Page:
By raising the profiles of humanities scholars working in non-traditional routes, and bringing their contributions and expertise to the table, the scholarly environment becomes richer and stronger for everyone else. There needs to be a large shift for the academy to move from those who teach the humanities to those who are professionally trained in the humanities. While the “#alt-ac movement” will not directly do that, it can make an essential first step to raising the profile of alt-acs and moving this work into great acceptance and training more graduate students in it. This also enlarges the overall community, brings in new perspectives, and eliminates the loss of half the humanities PhDs (not to mention the master’s degrees) that will not work in tenure track positions.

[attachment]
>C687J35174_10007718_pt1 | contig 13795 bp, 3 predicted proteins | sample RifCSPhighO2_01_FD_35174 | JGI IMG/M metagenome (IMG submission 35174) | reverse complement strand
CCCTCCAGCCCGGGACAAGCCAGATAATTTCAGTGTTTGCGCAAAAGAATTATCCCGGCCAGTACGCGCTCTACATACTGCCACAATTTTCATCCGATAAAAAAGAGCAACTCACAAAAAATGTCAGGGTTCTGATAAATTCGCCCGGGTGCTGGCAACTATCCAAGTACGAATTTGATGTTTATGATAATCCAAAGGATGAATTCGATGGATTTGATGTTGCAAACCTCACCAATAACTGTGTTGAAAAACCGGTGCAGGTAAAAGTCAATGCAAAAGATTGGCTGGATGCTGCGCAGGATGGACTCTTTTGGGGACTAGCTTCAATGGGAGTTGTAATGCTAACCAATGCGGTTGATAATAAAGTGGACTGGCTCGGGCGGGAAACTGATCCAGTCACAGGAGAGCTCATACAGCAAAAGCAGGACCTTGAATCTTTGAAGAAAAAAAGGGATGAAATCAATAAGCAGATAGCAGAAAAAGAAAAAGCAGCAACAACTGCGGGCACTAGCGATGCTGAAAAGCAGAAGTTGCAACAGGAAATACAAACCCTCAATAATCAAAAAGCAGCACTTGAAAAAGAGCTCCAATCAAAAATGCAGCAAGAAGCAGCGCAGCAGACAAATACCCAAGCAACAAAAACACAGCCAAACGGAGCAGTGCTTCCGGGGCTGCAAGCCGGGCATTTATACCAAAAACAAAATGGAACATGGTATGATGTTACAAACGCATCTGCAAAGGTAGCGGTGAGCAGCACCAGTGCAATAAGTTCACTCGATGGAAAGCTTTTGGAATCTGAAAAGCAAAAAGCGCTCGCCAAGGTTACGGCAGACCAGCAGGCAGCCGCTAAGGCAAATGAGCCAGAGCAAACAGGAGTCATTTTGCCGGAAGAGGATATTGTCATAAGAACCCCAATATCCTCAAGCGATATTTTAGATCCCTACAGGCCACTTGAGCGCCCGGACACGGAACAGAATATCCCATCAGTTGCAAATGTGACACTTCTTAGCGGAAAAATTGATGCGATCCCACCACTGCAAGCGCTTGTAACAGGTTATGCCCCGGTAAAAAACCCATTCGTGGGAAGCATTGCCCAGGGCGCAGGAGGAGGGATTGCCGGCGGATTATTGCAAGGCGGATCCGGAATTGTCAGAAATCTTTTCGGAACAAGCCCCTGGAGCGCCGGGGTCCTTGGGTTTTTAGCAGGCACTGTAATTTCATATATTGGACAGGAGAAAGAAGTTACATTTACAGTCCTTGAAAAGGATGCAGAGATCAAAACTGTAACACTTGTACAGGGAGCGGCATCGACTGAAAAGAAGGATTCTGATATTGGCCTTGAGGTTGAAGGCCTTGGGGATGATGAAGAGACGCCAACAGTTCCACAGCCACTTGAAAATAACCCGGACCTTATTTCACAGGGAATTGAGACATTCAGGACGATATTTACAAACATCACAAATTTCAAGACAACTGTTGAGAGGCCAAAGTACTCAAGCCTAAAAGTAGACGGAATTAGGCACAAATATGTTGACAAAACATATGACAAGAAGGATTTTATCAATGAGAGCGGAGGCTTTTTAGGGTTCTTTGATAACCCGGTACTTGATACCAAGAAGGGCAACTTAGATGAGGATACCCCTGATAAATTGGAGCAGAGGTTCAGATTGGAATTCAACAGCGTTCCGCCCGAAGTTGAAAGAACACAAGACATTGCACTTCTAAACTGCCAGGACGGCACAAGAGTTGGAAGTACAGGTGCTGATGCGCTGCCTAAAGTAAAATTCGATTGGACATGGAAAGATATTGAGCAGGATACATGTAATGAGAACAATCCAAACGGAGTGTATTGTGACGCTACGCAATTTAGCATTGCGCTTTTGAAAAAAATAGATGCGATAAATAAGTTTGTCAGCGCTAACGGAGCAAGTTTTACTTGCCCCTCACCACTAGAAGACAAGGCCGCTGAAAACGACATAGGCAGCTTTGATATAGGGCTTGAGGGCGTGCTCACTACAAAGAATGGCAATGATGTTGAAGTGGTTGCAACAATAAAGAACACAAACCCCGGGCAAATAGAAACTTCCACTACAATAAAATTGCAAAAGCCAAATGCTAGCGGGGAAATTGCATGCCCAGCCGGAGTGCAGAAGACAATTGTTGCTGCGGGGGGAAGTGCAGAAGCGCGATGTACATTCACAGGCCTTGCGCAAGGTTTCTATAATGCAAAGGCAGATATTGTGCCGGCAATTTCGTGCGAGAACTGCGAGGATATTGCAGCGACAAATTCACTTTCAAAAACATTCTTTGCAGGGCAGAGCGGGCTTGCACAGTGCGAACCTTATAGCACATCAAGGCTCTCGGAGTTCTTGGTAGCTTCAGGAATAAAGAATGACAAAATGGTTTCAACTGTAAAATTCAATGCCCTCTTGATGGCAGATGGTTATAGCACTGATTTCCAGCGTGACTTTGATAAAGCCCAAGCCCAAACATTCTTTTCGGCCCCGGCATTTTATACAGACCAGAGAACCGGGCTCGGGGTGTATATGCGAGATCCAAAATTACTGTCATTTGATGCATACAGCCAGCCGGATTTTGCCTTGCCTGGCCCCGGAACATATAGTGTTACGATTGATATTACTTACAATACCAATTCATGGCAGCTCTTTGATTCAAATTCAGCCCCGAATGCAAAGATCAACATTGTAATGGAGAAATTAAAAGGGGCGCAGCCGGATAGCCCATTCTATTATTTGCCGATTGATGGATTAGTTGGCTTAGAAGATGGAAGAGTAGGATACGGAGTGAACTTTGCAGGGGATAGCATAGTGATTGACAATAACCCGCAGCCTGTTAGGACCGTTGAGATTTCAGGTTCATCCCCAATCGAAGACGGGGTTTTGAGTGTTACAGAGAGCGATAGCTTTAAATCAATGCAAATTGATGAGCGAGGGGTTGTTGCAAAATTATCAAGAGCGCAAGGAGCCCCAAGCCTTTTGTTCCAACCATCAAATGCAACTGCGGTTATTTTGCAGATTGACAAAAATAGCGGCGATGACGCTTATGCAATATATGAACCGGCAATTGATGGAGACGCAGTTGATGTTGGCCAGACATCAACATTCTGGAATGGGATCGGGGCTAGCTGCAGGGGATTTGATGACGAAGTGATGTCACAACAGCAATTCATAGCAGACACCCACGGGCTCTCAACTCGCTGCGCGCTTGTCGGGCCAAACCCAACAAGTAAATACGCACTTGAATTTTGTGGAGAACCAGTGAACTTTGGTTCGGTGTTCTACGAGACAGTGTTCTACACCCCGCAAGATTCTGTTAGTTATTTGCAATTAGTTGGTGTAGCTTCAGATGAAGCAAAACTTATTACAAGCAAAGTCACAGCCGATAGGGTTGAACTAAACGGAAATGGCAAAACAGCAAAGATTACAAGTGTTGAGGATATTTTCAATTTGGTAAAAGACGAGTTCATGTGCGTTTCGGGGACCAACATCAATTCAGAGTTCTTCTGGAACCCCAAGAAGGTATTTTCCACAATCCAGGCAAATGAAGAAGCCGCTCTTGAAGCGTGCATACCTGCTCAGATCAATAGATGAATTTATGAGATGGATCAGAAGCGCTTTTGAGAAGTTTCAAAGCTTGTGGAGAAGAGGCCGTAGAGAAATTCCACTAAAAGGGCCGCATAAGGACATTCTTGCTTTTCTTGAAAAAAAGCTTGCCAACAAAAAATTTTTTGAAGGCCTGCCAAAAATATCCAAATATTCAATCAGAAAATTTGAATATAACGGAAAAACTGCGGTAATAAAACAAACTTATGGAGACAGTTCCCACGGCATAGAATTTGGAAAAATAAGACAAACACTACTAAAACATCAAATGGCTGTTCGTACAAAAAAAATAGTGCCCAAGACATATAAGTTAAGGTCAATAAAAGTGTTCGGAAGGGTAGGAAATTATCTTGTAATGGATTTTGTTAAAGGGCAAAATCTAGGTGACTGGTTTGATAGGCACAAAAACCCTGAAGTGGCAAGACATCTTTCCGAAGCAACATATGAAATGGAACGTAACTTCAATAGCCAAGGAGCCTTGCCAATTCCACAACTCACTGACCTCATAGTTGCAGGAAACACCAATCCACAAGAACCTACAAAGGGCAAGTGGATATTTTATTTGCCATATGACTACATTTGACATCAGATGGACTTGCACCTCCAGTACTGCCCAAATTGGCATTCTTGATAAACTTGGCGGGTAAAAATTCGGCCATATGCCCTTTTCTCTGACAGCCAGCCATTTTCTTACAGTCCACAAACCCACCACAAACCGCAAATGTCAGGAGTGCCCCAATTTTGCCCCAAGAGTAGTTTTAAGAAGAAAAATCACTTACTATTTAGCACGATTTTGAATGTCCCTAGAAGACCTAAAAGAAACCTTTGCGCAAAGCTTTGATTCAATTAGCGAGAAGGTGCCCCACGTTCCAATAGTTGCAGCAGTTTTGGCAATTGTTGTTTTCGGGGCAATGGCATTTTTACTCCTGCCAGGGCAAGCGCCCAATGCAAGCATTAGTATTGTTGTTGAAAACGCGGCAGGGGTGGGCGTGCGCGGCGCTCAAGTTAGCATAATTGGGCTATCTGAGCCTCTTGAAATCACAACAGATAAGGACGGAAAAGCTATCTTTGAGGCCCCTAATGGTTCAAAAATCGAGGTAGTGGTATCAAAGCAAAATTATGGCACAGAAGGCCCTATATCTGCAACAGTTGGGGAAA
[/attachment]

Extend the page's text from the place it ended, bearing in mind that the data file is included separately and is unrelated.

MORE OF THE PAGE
Although the idea of an alternative academy existed prior to this project, the use of the term as a uniting point for scholars can be problematic. In taking a stand as the alternative academy they separate themselves as an alternative – outside of the mainstream focus and establishment of the current conception of “the academy.” The nomenclature and separatist attitude has its advantages and disadvantages. On the one hand, the separation causes an unnecessary distinction – is it impossible for scholars to float between traditional and alternative academy? Should there be two separate paths through graduate school? A different terminology – perhaps something like ‘Broadening the Academy,’   ‘Nontraditional Scholars,’ or something of that ilk, would serve the purposes of fostering an idea of a united academy or the acknowledgement that alt-ac careers are just a different form of academic scholar, neither “alternative” nor less deserving of respect and employment. The term “hybrid humanities” sometimes describes humanist scholars with training in other fields, although this is problematic in that it gives the impression that the scholars are mixing humanities with other disciplines (which isn’t always true) or that it is not “pure” humanities. The term Humanities 2.0, as presumptuous as it may seem, may be best, because it announces that the humanities must broaden in the digital age, and names these roles as necessarily inclusive.